Re: Lebanese Gnostics? Crispin's questions
- --- In firstname.lastname@example.org, F8snafs@... wrote:
>Widad, when we moderators mention that our focal point is historical
> First, my thanks as well to the moderators. I hope I haven't gotten
> so far off topic with my replies as to make you regret your
Gnosticism, we don't mean to imply that our group prefers fossilized
discussion. :-) Tangential dialogue is bound to occur in lots of
threads; however, we do want to maintain historical Gnosticism as a
focus, whether we're directly discussing ancient scripture or
comparing to modern trends. You have kept the focus very nicely.
> To answer, or at least attempt to answer, the questions behindauthentic
> your questions, Crispin, yes, for all intents and purposes this
> whole activity has virtually everything in common with an
> Sufic transmission: taking care in dress and behavior as to beWhile Crispin and other members are considering any comparisons of
> indistinguishable from the culture and norms at hand; formulating
> new material and editing existing materials per the demands of
> time, place and culture; submission to the teacher; student
> selection based upon perceived capacities; stressing the
> importance of attaining states in their proper order; anonymous
> charitable works within the community.
> So is this Sufism or Gnosticism or a hybrid? What do you think?
this modern group to the ancient Gnostics ~
Interestingly, exactly four years ago, PMCV brought up the subject of
Sufism and Gnosticism:
I'll defer to PMCV to update any of his thoughts on this subject, of
At the time, I came up with some links that included a little
discussion on the subject of any Sufism Gnosticism relationship.
Not all links are still working, but this one was interesting:
Also, some follow-up posts:
- Steve wrote:
>Doesn't seem necessary for the Quabalists and the breaking of the
>> I'm curious what others think. Going back to Plato (as Steve did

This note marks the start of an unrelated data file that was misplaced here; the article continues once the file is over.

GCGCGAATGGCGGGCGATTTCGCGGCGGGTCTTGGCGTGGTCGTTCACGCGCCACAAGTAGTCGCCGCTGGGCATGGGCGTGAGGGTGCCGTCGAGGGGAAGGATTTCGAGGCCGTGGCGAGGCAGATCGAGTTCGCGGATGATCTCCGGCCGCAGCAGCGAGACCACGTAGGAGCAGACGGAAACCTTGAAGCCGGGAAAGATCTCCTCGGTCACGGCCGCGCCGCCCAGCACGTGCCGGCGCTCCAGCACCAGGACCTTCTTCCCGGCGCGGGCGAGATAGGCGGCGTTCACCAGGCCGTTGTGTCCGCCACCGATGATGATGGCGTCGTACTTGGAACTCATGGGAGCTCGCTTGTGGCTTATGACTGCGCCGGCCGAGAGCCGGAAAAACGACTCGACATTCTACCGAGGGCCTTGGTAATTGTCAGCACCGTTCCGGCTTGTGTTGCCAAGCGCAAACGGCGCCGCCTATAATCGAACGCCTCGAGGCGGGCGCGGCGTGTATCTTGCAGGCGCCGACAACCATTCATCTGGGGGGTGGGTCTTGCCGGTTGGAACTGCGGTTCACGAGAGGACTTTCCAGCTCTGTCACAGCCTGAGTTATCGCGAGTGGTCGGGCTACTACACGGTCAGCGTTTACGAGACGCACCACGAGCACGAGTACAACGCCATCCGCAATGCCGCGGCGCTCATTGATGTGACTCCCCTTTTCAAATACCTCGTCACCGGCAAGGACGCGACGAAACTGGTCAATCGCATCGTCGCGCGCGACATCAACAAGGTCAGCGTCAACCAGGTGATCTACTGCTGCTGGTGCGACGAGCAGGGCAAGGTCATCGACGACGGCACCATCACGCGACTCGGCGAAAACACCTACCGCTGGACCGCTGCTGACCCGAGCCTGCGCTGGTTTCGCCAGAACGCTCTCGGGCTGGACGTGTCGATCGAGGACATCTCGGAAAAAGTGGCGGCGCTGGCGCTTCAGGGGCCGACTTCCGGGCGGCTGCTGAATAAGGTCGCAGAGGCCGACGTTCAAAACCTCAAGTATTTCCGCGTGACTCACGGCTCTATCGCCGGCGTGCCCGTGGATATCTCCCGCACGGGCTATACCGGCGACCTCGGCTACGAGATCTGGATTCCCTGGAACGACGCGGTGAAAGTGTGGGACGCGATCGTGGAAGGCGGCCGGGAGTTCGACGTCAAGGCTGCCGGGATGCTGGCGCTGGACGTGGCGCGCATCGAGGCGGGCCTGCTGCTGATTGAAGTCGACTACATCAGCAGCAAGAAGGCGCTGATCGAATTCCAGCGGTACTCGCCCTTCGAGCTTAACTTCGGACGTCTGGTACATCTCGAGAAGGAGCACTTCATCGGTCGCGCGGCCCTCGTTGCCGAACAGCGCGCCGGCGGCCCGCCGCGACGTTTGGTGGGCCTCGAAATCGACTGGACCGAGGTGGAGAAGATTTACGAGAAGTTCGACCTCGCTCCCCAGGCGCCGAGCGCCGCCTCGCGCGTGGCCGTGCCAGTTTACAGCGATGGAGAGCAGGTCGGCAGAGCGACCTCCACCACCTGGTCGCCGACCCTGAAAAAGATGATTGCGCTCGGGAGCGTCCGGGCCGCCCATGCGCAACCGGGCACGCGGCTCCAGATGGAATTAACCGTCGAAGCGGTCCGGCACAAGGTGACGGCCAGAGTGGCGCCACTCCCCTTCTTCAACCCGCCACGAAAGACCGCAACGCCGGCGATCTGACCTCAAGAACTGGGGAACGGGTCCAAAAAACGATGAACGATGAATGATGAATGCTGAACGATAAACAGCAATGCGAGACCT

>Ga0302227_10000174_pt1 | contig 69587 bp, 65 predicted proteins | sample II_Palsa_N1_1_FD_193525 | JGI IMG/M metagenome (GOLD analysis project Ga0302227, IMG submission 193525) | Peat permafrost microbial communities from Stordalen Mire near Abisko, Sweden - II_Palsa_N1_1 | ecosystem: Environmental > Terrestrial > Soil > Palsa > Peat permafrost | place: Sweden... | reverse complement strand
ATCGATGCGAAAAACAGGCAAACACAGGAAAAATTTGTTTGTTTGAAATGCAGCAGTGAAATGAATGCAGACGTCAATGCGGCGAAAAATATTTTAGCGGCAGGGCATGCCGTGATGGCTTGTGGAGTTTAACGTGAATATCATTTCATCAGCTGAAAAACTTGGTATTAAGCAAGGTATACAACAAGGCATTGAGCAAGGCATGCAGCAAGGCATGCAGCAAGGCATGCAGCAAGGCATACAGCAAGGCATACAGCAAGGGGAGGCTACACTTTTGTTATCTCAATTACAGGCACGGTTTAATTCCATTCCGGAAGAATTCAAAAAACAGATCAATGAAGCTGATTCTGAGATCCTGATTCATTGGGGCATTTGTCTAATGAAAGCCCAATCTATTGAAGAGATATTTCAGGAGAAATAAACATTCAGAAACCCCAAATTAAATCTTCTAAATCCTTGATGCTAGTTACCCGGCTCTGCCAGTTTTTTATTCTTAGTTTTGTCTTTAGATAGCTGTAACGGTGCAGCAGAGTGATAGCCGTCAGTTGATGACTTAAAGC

>> with his reference to Theaetetus), we see Plato's demiurge in
>> Timaeus. How is a relational demiurge of some sort necessary
>> functionally to a Gnostic system, and is this necessary to carry into
>> a modern adaptation?
> Hi Cari. IMO, it's fascinating to see how, for example, the author of
> The Apocryphon of John goes back and forth from the Timaeus to Genesis
> and uses both as a point of departure for his/her own perspective. In
> Timaeus Plato has the Demiurge using the Form of the Intelligible
> Living Creature as a template for the Cosmos. As such, Plato seems to
> be an early advocate for 'Intelligent Design'. For Plato, the world is
> intelligible, hence modeled upon an intelligible pattern. In the
> Apocryphon of John the Demiurge also seeks to work from an intelligible
> pattern, but doesn't fully understand it. Consequently his handiwork is
> flawed in ways that go beyond the inherent imperfection of a copy in
> relation to the original. IMO, it might be possible to dispense with a
> demiurgos in an Neo-Platonic emanationist system wherein the only
> problem with materiality is the inherent inferiority of copy to
> original and wherein the successive unfolding of emanations is simply
> inevitable. However, it seems to me that the problem in the Apocryphon
> of John goes deeper than this and is conceived as being an actual
> rupture in the Great Chain of Being. As such, it would be difficult to
> account for this apart from a Demiurgic figure, or at least a Sophia
> figure driven by a desire which is contrary to the will of her Consort,
> that is to say, unbalanced. What is your opinion on this? -Steve W.
vessles. Might make it better though, if he were there.